Anti-Aging Therapies Targeting Senescent Cells: Facts and Fiction

Summary: Removing senescent cells may help to reverse some of the signs of aging, researchers report.

Source: Cell Press.

It’s an exciting time to be an elderly mouse. Researchers believe that by removing senescent cells (cells with a persistent damage response), which naturally accumulate with age, senior rodents can regrow hair, run faster, and improve organ function. This strategy may bring us one step closer to the “fountain of youth,” but it’s important to be cautious and not hype, says researcher of aging Peter de Keizer of the Erasmus University Medical Center in the Netherlands. In an Opinion published December 29 in Trends in Molecule Medicine, he discusses the milestones the field still needs to hit before translation in humans is ready for discussion.

The removal of senescent cells, first discovered in the 1960s, received renewed interest in the 2010s as a therapeutic option to combat some aspects of aging. Researchers noticed that these permanently arrested cells accumulate in mature tissue and that some of them secrete factors that are harmful to tissue function and impair their neighboring cells. To explain what causes this noise in the system, de Keizer proposes a “senescence-stem lock model” in which the chronic secretion of pro-inflammatory factors by these senescent cells keeps neighboring cells in a permanent stem-like state and thereby prevents proper tissue renewal.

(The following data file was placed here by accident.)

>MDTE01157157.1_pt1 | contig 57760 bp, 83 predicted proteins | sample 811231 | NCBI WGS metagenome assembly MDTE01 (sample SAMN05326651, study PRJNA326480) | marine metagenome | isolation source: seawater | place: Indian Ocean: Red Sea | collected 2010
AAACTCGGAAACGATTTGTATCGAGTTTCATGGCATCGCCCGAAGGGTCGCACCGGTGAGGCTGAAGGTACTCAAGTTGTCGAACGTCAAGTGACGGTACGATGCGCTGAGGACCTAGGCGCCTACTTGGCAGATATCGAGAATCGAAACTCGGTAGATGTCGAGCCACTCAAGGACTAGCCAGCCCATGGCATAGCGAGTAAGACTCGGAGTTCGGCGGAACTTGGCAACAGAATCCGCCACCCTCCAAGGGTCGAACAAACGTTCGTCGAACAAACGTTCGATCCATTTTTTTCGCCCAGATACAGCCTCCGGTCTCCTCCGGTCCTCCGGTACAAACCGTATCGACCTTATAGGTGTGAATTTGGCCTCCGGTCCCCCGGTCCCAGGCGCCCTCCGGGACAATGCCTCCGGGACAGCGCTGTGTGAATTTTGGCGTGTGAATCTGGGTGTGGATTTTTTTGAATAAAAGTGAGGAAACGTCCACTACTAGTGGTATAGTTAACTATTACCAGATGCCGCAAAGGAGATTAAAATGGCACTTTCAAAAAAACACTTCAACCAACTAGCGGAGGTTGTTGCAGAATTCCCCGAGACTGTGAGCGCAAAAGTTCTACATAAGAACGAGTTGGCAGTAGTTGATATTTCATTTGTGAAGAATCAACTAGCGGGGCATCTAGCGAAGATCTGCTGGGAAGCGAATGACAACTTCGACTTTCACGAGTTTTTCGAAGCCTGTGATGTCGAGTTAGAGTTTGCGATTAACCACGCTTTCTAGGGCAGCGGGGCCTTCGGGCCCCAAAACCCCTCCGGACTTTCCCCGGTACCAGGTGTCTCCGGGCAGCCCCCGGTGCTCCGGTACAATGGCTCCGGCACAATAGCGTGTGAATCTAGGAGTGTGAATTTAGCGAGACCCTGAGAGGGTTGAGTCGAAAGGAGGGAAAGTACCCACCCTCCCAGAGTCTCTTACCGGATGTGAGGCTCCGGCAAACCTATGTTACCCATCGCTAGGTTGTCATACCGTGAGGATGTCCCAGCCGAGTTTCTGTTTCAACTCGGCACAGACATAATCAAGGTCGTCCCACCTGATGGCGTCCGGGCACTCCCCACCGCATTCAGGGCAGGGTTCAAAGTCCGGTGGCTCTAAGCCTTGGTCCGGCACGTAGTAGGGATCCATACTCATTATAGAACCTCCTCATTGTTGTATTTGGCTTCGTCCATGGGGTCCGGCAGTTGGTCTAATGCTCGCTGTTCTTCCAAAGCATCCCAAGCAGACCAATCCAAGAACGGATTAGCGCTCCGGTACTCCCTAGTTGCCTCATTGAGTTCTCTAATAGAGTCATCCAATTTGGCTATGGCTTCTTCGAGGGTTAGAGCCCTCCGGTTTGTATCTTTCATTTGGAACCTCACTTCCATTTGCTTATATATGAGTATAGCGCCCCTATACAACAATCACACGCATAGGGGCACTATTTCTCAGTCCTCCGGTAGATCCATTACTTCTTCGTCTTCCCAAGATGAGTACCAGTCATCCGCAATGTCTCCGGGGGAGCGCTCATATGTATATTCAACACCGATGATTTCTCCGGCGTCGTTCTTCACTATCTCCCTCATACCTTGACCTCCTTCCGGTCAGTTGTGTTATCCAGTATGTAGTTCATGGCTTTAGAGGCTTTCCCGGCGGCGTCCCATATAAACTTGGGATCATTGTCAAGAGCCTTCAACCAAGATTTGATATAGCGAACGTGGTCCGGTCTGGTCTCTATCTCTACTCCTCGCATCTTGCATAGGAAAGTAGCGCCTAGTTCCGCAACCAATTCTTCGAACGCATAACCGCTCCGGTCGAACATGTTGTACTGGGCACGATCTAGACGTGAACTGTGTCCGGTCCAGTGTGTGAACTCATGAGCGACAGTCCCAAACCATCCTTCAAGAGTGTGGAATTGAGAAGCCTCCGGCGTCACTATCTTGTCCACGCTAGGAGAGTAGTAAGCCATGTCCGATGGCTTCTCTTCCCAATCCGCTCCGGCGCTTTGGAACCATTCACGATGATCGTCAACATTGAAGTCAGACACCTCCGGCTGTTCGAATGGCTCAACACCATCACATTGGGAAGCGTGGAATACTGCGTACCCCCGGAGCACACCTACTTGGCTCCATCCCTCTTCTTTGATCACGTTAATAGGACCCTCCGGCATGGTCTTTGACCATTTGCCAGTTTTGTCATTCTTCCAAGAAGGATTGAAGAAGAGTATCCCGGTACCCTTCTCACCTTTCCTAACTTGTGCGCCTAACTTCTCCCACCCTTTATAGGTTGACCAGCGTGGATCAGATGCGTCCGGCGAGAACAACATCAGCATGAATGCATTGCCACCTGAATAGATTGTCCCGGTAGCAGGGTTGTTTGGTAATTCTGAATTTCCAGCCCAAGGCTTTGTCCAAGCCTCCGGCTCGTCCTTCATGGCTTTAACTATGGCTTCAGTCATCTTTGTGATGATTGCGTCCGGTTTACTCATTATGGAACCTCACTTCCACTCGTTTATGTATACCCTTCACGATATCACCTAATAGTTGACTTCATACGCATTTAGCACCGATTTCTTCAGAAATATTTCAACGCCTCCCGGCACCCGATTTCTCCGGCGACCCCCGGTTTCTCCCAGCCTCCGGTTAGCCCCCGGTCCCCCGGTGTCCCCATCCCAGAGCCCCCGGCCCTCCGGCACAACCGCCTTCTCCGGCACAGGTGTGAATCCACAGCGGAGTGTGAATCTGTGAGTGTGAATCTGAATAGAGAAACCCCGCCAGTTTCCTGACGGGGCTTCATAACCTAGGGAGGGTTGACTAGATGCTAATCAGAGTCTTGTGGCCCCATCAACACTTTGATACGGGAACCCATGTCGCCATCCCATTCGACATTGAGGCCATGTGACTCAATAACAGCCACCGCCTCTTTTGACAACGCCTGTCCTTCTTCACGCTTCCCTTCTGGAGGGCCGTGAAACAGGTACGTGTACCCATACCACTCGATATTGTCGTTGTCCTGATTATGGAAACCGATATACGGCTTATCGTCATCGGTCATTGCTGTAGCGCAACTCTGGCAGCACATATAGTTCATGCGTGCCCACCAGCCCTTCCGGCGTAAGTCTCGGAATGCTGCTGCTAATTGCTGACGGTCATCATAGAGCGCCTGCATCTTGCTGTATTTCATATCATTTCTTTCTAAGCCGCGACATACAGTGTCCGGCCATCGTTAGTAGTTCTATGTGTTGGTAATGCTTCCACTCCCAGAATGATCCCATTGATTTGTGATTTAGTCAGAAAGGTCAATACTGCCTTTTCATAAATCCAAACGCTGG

“When bringing in a defective car for repairs it is insufficient to remove the rust and broken parts; you also want to replace these,” says de Keizer “A perfect anti-senescence therapy would not only clear senescent cells, but also kick-start tissue rejuvenation by stimulating differentiation of nearby stem cells. This may be complementary with, for instance, the exciting approaches recently made in the field of transient expression of stem cell factors.”

There’s still much basic research to be done before humans visit their local rejuvenation clinic for their annual shot of anti-aging serum. Identifying potential safety issues or off-target effects, which is currently understudied in rodents, is a major part of the process. (Senescent cells do have a temporary role in wound healing, so you don’t want to eliminate them when you are injured or at the wrong point in time)

De Keizer sees three milestones for realistic translation of an anti-senescence approach:

  • Milestone #1: Proof of Concept
    Several studies have already addressed whether senescence is a cause of aging and whether its elimination stalls this process. By taking out senescent cells, naturally aging mice lived 25% longer, which is evidence that it could be possible.
  • Milestone #2: Safe Therapeutics